"If she had loved him to distraction she would have had at least a lame excuse for not protecting her son but you say she hated him, so the fact that she didn't take you and high tail it the first time he laid a hand on you is disgraceful." Charlie ignored Logan's indignant sputter and charged on. "I know you loved your mom and I believe that she loved you but it's a pretty shabby love that stands by during that kind of abuse."
"It killed her!"
"She killed herself, Logan." Charlie said, bluntly. "Your mother was not a passive observer in her life. She chose Aaron, she chose to stay, she sacrificed you and when it got to be too much she jumped off a bridge. The Lynn Echolls' story doesn't have much a heroine."
"Fuck you." There was no force behind Logan's curse. He and Charlie had had this conversation before and it was getting harder all the time to take up his mother's cause.
"She was a shitty mother to you, the son of her own body. What kind of a mother do you think she was to Trina? What was Trina, four years old when her Dad married Lynn? Do you think she was overjoyed to be sharing her hero with another woman? Do you think Lynn went out of her way to make Trina feel safe, secure and loved? Trina knew she was adopted; an outsider. Do you know what a four year old calls the woman who marries her father? An Evilstepmother. That's one word, emphasis on 'evil'. Trina probably thought that if she pissed Lynn off, she'd wind up locked in a tower or living as an indentured maid somewhere."
"You don't know Trina." Logan interrupted with at snort. "She would have loved the idea of being persecuted."
"At four? She would have been terrified because she would have believed it. My guess is that Aaron overcompensated with Trina and he never stopped. I'm no shrink but—"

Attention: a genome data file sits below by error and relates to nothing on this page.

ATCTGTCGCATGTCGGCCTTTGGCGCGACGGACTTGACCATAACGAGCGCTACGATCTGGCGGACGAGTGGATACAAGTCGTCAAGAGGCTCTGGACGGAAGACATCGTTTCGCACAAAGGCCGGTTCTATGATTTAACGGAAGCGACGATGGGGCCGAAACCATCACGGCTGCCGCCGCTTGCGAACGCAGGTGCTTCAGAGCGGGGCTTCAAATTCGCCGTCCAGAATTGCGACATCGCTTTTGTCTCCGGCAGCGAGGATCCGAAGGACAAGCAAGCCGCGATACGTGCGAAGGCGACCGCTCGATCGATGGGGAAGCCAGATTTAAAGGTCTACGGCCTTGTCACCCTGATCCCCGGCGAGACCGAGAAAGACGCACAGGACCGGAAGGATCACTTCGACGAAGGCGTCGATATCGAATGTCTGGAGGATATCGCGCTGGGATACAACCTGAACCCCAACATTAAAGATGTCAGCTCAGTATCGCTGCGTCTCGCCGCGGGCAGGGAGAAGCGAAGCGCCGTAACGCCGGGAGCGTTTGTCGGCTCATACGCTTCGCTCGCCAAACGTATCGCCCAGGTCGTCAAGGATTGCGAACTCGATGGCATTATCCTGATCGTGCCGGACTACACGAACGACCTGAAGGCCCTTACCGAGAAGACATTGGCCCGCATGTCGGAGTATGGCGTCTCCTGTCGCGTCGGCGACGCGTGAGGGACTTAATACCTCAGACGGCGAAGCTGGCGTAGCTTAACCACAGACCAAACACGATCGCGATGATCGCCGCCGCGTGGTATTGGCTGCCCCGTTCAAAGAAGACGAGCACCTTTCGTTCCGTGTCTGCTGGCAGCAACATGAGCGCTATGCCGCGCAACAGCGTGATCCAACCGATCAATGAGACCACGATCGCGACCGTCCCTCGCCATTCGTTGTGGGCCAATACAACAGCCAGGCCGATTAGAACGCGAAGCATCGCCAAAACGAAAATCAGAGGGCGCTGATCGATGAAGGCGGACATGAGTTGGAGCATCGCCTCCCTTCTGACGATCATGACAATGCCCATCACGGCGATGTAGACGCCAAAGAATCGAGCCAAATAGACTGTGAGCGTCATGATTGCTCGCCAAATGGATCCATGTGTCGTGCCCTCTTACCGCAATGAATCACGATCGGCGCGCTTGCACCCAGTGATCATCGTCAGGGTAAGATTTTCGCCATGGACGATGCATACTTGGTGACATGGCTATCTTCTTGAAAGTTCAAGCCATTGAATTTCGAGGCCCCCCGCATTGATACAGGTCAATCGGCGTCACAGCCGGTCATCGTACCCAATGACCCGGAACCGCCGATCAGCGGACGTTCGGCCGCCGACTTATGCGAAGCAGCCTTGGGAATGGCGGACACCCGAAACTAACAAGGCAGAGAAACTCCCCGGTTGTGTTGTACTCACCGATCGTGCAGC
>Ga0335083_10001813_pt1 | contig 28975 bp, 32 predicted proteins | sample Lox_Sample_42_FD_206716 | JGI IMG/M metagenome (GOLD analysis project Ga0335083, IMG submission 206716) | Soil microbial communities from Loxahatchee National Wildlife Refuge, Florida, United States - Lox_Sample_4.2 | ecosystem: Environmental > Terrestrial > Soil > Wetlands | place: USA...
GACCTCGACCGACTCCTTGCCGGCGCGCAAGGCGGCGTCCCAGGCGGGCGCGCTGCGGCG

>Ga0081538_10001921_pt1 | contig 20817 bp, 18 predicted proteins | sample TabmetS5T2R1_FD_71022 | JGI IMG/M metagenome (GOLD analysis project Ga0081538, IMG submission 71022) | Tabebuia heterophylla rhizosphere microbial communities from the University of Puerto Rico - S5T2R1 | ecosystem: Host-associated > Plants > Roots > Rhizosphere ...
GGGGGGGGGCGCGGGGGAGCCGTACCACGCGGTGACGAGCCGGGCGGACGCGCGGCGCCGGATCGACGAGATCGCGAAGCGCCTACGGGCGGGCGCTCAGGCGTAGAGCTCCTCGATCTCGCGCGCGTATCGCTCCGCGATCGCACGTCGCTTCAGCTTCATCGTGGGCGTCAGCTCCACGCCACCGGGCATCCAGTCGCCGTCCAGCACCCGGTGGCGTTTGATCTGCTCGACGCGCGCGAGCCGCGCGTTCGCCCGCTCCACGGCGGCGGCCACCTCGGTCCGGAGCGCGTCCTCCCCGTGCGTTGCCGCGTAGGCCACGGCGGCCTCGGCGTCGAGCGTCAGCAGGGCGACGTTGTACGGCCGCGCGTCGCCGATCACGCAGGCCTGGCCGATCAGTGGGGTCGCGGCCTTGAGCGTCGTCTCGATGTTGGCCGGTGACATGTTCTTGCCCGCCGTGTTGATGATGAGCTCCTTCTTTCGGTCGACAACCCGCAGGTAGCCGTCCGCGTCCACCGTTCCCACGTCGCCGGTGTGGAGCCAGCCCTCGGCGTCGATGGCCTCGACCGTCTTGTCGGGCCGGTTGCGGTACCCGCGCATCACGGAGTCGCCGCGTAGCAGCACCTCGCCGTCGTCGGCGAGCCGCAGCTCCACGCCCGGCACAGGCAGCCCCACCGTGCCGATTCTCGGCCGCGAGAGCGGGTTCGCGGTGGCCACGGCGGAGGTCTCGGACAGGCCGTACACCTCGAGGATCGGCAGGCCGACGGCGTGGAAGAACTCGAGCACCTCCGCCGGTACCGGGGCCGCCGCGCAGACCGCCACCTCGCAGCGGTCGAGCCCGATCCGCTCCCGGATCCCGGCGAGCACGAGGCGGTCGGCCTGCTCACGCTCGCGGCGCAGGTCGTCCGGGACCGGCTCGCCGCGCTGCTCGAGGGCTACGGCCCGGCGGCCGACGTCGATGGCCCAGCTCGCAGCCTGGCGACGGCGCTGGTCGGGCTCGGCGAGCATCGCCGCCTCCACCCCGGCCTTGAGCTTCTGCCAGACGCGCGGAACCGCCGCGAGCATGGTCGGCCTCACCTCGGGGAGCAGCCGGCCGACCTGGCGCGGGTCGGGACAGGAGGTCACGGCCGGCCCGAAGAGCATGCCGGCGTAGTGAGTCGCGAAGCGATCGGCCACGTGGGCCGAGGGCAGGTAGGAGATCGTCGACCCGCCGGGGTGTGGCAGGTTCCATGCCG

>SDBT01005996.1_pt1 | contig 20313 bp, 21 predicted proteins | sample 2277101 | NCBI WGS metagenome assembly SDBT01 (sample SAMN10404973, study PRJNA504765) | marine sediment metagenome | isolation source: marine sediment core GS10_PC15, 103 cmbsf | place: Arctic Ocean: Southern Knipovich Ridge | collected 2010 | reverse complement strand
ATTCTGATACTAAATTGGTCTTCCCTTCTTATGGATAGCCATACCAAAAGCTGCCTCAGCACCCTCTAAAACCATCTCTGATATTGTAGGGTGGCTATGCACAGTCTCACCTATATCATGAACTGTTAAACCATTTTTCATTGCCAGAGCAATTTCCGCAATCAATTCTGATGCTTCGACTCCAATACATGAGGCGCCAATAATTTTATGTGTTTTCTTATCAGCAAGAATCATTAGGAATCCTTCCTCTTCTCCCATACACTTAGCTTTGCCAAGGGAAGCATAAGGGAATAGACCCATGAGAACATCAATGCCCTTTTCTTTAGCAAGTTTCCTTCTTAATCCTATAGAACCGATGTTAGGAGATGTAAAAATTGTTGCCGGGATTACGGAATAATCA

"Fuck no; trained therapists are supposed to be non judgmental!"
"Hey, you want no judgment, call someone else. The yellow pages are full of licensed professionals who will hold your hand and pass no judgment. At $300.00 an hour, they'll let you wallow for the rest of your life. You called me because you know that even if I'm wrong, I won't tell you lies you want to hear."
"It must be awesome to always be the smartest guy in the room." Logan spat, sarcastically.
"It must suck to always be the angriest guy in the room." Charlie was unfazed.
"Fuck you again!"
"Oh, good point." Charlie said pleasantly. "I take it all back."
At that, Logan began to laugh, despite himself. Like Veronica, Charlie was always able to get him to see the ridiculous side of himself. There had been very few others who had ever dared to do such a thing. Logan never thought about it, but it was one of the things he had valued most about Duncan. Since Lilly's death, Duncan had been too medicated and traumatized himself to retain the knack and Logan had missed it. It was one of his favorite things about his brother.
"Fine." He grunted. "What were you gonna say?"
"Your trouble with Aaron probably began the day you were born. Babies think their mom's are the sun and stars and dad's are just the extra grownup. A narcissist of the magnitude of Aaron Echolls would have resented the hell out of that even if you were his own son. As if that weren't bad enough, you probably hogged the spotlight that Lynn had previously reserved for only him, which wouldn't have endeared you to him. And you know; the fact that he was a violent psychopath probably didn't help. That's not Trina's fault any more than it was your fault that you couldn't stay out of his crosshairs. It was all on your parents, Logan; they were the adults."
"You don't know what it was like. My Mom was a victim, too."
"Logan," Charlie sighed, "Lynn may have been a dear, sweet, lovely and gracious woman but the fact remains; she didn't protect her son. You should stop blaming Trina for that. Okay, you're going to hate my next question but give it some serious thought anyway; How do you feel right now?"